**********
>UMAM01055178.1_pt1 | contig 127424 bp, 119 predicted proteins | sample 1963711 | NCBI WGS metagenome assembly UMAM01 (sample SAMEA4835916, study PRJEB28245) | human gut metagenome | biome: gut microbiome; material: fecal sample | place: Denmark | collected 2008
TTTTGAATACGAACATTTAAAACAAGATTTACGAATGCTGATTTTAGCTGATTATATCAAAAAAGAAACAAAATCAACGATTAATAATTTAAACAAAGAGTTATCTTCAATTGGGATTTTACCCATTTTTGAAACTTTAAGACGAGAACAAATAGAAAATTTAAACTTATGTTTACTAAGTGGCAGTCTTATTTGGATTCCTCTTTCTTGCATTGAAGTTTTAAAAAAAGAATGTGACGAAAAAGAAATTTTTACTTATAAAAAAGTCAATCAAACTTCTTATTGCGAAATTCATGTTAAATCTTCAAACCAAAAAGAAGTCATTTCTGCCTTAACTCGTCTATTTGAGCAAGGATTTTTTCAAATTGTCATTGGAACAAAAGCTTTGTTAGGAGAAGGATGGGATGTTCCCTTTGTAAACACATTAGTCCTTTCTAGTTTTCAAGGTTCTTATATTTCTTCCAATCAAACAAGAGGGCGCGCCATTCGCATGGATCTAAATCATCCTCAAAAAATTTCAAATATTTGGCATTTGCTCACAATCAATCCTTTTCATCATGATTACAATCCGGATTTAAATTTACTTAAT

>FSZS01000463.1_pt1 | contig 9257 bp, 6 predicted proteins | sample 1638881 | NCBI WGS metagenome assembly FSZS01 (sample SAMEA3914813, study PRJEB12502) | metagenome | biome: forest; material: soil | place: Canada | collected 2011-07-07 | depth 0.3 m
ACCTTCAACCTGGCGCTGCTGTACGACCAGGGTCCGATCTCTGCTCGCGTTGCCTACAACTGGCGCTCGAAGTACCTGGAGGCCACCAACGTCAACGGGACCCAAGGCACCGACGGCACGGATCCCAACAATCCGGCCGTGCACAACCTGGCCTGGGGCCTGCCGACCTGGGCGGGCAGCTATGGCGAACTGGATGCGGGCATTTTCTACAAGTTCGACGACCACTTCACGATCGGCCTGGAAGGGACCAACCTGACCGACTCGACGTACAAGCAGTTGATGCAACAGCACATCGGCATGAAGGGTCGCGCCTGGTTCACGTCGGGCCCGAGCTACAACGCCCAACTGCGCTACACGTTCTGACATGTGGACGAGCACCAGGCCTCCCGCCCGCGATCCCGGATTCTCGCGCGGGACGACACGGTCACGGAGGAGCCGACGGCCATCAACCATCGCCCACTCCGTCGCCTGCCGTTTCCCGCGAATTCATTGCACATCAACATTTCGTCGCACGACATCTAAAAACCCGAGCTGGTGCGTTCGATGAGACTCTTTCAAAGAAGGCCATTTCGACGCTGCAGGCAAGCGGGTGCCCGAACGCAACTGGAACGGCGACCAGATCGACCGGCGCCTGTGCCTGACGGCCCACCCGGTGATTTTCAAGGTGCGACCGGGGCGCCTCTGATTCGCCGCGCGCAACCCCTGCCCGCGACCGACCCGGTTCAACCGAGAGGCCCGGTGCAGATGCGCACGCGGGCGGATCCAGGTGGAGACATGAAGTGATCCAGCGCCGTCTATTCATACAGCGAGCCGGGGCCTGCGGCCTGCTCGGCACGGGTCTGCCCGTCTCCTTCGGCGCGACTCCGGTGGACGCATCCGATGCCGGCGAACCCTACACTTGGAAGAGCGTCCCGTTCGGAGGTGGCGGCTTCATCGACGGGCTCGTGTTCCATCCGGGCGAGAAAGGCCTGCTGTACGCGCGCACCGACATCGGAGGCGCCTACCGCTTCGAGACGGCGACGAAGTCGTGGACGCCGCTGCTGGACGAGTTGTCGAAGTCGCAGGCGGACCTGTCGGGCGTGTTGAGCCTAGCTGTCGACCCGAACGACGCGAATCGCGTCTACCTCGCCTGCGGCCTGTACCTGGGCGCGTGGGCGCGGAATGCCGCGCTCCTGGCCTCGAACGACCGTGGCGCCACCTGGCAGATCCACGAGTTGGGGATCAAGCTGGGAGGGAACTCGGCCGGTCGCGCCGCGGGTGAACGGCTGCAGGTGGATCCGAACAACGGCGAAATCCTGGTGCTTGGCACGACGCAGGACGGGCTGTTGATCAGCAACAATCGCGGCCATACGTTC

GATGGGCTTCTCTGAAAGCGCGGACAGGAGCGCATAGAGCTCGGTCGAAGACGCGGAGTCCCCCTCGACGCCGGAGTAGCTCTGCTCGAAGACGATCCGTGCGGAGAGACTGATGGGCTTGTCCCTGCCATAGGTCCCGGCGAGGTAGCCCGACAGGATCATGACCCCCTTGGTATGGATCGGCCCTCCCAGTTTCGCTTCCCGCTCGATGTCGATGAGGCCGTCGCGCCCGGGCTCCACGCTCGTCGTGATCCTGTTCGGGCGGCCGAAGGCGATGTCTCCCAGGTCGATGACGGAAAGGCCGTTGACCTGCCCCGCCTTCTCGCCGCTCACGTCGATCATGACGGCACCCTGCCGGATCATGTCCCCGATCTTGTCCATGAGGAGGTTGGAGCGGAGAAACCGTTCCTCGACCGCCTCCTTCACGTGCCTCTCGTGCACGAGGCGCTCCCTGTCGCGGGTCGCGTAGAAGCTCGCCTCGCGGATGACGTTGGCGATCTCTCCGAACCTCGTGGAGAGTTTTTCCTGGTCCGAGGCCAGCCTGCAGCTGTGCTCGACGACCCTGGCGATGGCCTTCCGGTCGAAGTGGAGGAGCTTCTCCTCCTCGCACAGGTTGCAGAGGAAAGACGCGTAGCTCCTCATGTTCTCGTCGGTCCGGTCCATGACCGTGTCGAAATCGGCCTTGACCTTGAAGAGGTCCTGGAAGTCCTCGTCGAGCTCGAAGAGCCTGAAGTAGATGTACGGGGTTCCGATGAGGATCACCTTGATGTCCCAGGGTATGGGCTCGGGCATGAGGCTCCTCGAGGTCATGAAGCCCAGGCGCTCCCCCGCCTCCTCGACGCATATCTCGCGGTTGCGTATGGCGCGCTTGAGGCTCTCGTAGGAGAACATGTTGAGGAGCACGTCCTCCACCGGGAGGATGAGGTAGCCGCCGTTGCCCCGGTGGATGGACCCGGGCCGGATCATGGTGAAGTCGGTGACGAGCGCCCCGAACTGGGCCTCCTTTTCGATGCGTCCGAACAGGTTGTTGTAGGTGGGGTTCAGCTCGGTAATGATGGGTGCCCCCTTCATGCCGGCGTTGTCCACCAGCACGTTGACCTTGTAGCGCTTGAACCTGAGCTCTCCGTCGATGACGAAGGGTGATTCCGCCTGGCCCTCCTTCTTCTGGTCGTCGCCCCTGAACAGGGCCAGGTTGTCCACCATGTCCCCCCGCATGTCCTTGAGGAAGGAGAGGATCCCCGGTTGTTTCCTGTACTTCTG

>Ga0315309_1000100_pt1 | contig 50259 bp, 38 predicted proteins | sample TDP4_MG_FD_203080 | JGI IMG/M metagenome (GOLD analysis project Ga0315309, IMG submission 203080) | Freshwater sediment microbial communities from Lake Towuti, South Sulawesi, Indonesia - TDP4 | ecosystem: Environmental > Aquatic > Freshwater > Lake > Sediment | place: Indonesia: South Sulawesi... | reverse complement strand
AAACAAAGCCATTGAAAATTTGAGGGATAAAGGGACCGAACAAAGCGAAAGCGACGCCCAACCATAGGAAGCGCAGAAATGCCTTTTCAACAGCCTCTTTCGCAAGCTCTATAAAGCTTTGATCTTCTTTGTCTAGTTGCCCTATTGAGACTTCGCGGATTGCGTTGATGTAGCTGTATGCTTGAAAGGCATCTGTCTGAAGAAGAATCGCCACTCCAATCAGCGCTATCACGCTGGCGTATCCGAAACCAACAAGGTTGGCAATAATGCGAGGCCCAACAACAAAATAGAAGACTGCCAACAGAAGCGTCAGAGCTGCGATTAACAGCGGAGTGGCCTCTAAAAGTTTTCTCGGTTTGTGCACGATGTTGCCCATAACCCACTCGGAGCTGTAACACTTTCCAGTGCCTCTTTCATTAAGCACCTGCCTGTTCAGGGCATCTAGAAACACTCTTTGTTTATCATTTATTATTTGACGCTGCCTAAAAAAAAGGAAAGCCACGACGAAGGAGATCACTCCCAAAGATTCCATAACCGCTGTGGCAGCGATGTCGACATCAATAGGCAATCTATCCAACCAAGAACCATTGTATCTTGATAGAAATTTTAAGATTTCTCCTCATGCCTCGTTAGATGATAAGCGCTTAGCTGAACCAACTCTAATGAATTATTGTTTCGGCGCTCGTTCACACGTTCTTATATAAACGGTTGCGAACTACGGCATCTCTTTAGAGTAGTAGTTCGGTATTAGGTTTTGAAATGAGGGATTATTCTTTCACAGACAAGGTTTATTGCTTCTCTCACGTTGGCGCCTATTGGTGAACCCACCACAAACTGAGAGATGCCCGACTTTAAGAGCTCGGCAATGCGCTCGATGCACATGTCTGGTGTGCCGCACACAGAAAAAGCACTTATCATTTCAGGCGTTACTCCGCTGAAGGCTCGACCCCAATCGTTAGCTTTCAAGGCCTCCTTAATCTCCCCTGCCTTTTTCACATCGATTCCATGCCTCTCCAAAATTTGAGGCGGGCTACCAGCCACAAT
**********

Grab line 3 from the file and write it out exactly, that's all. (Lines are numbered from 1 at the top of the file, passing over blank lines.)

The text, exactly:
>FSZS01000463.1_pt1 | contig 9257 bp, 6 predicted proteins | sample 1638881 | NCBI WGS metagenome assembly FSZS01 (sample SAMEA3914813, study PRJEB12502) | metagenome | biome: forest; material: soil | place: Canada | collected 2011-07-07 | depth 0.3 m